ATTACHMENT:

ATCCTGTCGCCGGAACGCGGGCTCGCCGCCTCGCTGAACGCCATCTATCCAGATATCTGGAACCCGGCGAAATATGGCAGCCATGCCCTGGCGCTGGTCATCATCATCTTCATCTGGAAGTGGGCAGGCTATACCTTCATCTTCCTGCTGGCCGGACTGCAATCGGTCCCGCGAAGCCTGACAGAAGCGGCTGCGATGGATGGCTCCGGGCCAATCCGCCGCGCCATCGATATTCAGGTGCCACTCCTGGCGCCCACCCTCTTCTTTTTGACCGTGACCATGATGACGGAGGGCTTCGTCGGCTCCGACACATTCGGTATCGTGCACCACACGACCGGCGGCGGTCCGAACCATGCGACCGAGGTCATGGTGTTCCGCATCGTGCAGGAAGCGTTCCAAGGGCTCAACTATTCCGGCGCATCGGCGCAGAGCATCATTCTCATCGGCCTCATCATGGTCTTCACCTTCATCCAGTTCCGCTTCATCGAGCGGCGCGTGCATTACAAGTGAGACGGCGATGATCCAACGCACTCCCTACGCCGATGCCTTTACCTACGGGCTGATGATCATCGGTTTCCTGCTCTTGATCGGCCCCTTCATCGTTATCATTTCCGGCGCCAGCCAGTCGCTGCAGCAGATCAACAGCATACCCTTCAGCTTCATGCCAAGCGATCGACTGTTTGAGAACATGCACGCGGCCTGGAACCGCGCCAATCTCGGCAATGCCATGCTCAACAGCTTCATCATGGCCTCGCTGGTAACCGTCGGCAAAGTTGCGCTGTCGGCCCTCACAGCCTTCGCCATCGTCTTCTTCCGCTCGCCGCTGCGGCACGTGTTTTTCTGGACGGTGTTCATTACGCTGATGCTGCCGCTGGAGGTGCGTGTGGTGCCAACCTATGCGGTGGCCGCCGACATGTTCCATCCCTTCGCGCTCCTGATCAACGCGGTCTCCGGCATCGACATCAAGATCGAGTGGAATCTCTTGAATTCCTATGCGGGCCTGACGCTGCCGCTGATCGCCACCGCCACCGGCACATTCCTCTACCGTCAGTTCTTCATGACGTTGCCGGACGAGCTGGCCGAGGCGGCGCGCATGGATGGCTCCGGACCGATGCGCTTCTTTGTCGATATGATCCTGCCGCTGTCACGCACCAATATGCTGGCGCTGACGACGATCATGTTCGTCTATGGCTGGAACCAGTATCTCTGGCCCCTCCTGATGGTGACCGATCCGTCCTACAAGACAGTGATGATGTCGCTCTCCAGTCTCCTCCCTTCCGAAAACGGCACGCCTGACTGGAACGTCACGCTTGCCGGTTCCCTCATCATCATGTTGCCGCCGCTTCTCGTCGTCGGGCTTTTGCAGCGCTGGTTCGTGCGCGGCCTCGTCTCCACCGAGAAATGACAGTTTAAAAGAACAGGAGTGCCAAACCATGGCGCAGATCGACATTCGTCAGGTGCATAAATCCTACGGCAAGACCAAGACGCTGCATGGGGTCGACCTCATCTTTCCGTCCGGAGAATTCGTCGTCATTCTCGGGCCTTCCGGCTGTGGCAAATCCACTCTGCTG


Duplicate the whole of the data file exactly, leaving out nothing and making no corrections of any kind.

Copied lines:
ATCCTGTCGCCGGAACGCGGGCTCGCCGCCTCGCTGAACGCCATCTATCCAGATATCTGGAACCCGGCGAAATATGGCAGCCATGCCCTGGCGCTGGTCATCATCATCTTCATCTGGAAGTGGGCAGGCTATACCTTCATCTTCCTGCTGGCCGGACTGCAATCGGTCCCGCGAAGCCTGACAGAAGCGGCTGCGATGGATGGCTCCGGGCCAATCCGCCGCGCCATCGATATTCAGGTGCCACTCCTGGCGCCCACCCTCTTCTTTTTGACCGTGACCATGATGACGGAGGGCTTCGTCGGCTCCGACACATTCGGTATCGTGCACCACACGACCGGCGGCGGTCCGAACCATGCGACCGAGGTCATGGTGTTCCGCATCGTGCAGGAAGCGTTCCAAGGGCTCAACTATTCCGGCGCATCGGCGCAGAGCATCATTCTCATCGGCCTCATCATGGTCTTCACCTTCATCCAGTTCCGCTTCATCGAGCGGCGCGTGCATTACAAGTGAGACGGCGATGATCCAACGCACTCCCTACGCCGATGCCTTTACCTACGGGCTGATGATCATCGGTTTCCTGCTCTTGATCGGCCCCTTCATCGTTATCATTTCCGGCGCCAGCCAGTCGCTGCAGCAGATCAACAGCATACCCTTCAGCTTCATGCCAAGCGATCGACTGTTTGAGAACATGCACGCGGCCTGGAACCGCGCCAATCTCGGCAATGCCATGCTCAACAGCTTCATCATGGCCTCGCTGGTAACCGTCGGCAAAGTTGCGCTGTCGGCCCTCACAGCCTTCGCCATCGTCTTCTTCCGCTCGCCGCTGCGGCACGTGTTTTTCTGGACGGTGTTCATTACGCTGATGCTGCCGCTGGAGGTGCGTGTGGTGCCAACCTATGCGGTGGCCGCCGACATGTTCCATCCCTTCGCGCTCCTGATCAACGCGGTCTCCGGCATCGACATCAAGATCGAGTGGAATCTCTTGAATTCCTATGCGGGCCTGACGCTGCCGCTGATCGCCACCGCCACCGGCACATTCCTCTACCGTCAGTTCTTCATGACGTTGCCGGACGAGCTGGCCGAGGCGGCGCGCATGGATGGCTCCGGACCGATGCGCTTCTTTGTCGATATGATCCTGCCGCTGTCACGCACCAATATGCTGGCGCTGACGACGATCATGTTCGTCTATGGCTGGAACCAGTATCTCTGGCCCCTCCTGATGGTGACCGATCCGTCCTACAAGACAGTGATGATGTCGCTCTCCAGTCTCCTCCCTTCCGAAAACGGCACGCCTGACTGGAACGTCACGCTTGCCGGTTCCCTCATCATCATGTTGCCGCCGCTTCTCGTCGTCGGGCTTTTGCAGCGCTGGTTCGTGCGCGGCCTCGTCTCCACCGAGAAATGACAGTTTAAAAGAACAGGAGTGCCAAACCATGGCGCAGATCGACATTCGTCAGGTGCATAAATCCTACGGCAAGACCAAGACGCTGCATGGGGTCGACCTCATCTTTCCGTCCGGAGAATTCGTCGTCATTCTCGGGCCTTCCGGCTGTGGCAAATCCACTCTGCTG